Any employment relationship between an employer and an employee must be formalised in a contract. This is an agreement whereby the employee offers the employer certain services in return for remuneration, which the employer controls and directs.
An employment contract sets out the rights and obligations of both the employee and the employer.
The employment relationship ends when the employment contract becomes void. This can happen when the employer unilaterally decides to terminate the contract, with or without giving a reason. In this case, the employee is dismissed. Another possibility is termination of the employment contract, which means that the agreed obligations and rights cease to exist.
Before starting to wok at a hired job, the newly employed person has to conclude with the hiring employer a written contract in two copies. The employee should be given a copy for their records, and the employer keeps the other copy. If both parties agree, the contract may be signed electronically. In the employment contract, the workplace, job position and responsibilities, the amount of salary and the procedure of its payment should be clearly stated. One copy of the employment contract is delivered to the employee, and the other one to the employer.
If a person starts working without having concluded a written employment contract, or if the employer did not inform The State Social Insurance Fund Board (Sodra) of the commencement of the employment, the work will be treated as illegal. Liability for illegal work is borne by employer, however the employee may also experience some negative consequences: individuals who work illegally are not insured with state social insurance and do not possess valid health insurance.
Offer letters are not common in Lithuania, and probationary periods cannot exceed three months.
Source of photo: https://www.pexels.com/photo/photo-of-employment-contract-7841410/
Main types of employment contracts in Lithuania are as following:
The most common employment contract in Lithuania is open-ended, which is signed for an indefinite period of time.
The terms and conditions must be included in each employment contract:
The parties may also agree on other conditions of the employment contract provided that this is not prohibited by the labor laws or regulations or the collective agreement.
In addition to employment termination by mutual agreement between the parties, the most common ways to terminate employment upon employer’s initiative, when there is no fault of the employee, are: dismissal due to objective reasons (ordinary dismissal) and dismissal upon the employer’s will.
The dismissal in both cases (i. e. ordinary dismissal and dismissal upon employer’s will) is not allowed during the period of the employee’s temporary disability (sick leave) and during the employee’s annual leave.
Protection against dismissal also applies to the following categories of employees:
Source of photo: https://www.pexels.com/photo/close-up-of-contract-paper-and-mobile-phone-on-a-table-4968571/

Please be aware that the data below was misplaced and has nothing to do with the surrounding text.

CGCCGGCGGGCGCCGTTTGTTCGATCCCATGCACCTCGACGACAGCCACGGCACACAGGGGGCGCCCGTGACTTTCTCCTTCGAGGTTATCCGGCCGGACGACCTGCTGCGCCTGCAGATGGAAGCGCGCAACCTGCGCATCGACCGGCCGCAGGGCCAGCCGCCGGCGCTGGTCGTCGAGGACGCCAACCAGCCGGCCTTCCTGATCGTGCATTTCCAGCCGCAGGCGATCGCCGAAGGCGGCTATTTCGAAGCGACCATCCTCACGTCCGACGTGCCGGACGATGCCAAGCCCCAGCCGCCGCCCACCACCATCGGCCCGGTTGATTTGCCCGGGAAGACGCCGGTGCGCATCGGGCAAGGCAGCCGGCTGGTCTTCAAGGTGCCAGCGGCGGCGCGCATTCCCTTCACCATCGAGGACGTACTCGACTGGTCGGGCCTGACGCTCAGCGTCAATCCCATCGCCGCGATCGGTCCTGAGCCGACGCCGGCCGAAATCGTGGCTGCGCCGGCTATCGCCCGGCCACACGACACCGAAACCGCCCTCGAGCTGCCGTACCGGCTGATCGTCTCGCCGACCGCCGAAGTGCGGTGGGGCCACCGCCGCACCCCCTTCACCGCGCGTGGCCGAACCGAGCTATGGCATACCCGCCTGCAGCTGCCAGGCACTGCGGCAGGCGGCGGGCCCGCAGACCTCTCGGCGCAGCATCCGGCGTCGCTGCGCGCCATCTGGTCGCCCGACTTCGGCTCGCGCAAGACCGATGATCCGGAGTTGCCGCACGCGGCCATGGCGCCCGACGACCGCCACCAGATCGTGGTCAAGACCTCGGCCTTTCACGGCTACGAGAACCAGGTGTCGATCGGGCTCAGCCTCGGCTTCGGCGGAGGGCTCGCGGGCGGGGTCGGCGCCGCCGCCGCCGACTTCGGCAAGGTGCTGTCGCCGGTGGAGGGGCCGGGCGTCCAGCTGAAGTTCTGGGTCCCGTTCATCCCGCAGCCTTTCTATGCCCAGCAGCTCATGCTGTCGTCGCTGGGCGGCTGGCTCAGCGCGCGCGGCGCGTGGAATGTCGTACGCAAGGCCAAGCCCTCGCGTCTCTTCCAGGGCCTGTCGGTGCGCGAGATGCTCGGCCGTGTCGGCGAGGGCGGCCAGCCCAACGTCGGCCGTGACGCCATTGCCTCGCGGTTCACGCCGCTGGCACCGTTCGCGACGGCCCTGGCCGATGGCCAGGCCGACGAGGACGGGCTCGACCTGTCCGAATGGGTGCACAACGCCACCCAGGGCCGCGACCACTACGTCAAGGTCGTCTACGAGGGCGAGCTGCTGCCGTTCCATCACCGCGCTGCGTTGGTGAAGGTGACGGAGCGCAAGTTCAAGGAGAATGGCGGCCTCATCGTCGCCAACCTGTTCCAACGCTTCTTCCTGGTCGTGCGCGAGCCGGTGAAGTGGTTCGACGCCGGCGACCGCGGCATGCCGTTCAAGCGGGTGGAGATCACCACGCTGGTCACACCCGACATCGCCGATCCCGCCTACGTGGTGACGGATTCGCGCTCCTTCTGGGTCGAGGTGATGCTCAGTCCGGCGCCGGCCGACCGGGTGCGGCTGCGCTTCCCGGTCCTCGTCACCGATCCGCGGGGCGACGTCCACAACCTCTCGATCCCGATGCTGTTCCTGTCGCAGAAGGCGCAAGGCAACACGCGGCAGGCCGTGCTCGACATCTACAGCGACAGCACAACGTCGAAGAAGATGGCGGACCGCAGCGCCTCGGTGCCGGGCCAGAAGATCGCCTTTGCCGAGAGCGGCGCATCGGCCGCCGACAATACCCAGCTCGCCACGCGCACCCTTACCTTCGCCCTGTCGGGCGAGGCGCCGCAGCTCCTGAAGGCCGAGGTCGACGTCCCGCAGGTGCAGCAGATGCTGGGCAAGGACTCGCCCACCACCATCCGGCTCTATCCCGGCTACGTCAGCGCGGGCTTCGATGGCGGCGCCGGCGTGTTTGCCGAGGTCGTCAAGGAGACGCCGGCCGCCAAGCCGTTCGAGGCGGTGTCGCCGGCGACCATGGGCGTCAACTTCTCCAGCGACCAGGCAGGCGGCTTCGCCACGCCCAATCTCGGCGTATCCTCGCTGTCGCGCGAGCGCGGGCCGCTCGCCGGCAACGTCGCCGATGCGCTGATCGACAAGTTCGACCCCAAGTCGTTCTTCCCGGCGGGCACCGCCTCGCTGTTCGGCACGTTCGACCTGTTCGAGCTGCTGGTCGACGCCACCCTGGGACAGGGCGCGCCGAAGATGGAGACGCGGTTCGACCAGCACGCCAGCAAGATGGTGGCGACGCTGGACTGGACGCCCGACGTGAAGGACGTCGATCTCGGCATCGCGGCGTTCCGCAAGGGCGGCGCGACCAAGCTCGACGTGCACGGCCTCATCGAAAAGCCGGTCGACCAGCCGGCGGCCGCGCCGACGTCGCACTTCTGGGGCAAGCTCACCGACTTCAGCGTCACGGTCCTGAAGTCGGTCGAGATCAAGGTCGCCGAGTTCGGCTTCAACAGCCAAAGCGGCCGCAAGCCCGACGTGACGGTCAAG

Workers who lose their jobs may be entitled to government unemployment benefits if they meet the following criteria:
The duration of the ordinary work time should not exceed eight hours a day and 40 hours a week. Due to the specific nature of work, certain institutions may apply other working standards, but in any case, the work time may not exceed 48 hours a week. If a person is employed by several employers or under several employment contracts, the duration of working day may not exceed 12 hours.
An employment contract of indefinite duration and a fixed-term contract of more than one month may be terminated by written notice given by the employee to the employer at least 20 calendar days in advance. The employee have the right to withdraw the notice of termination within three working days of the date on which it was given. Thereafter, she/he may withdraw the notice only with the consent of the employer. The employee’s statement terminate the employment contract at the end of the notice period.
Employees working 5 days a week are entitled to 20 days off and those working 6 days a week to 24 days off. After six months of work, the worker is entitled to take all the annual leave days.
Employees in the following categories are entitled to 25 working days of leave (30 days if they work 6 days a week):
The Labour Code lists 14 public holidays when companies, institutions and organisations are closed. The only exceptions to this rule are for work that cannot be interrupted for technical reasons (enterprises and organisations operating on a continuous basis), work related to the need to provide services to the public.
Opening hours are reduced by one hour on the eve of public holidays. If an employee works on a public holiday, he/she are entitled to double pay or additional time added to annual leave. Public holidays falling on the weekend are not moved to the next working day.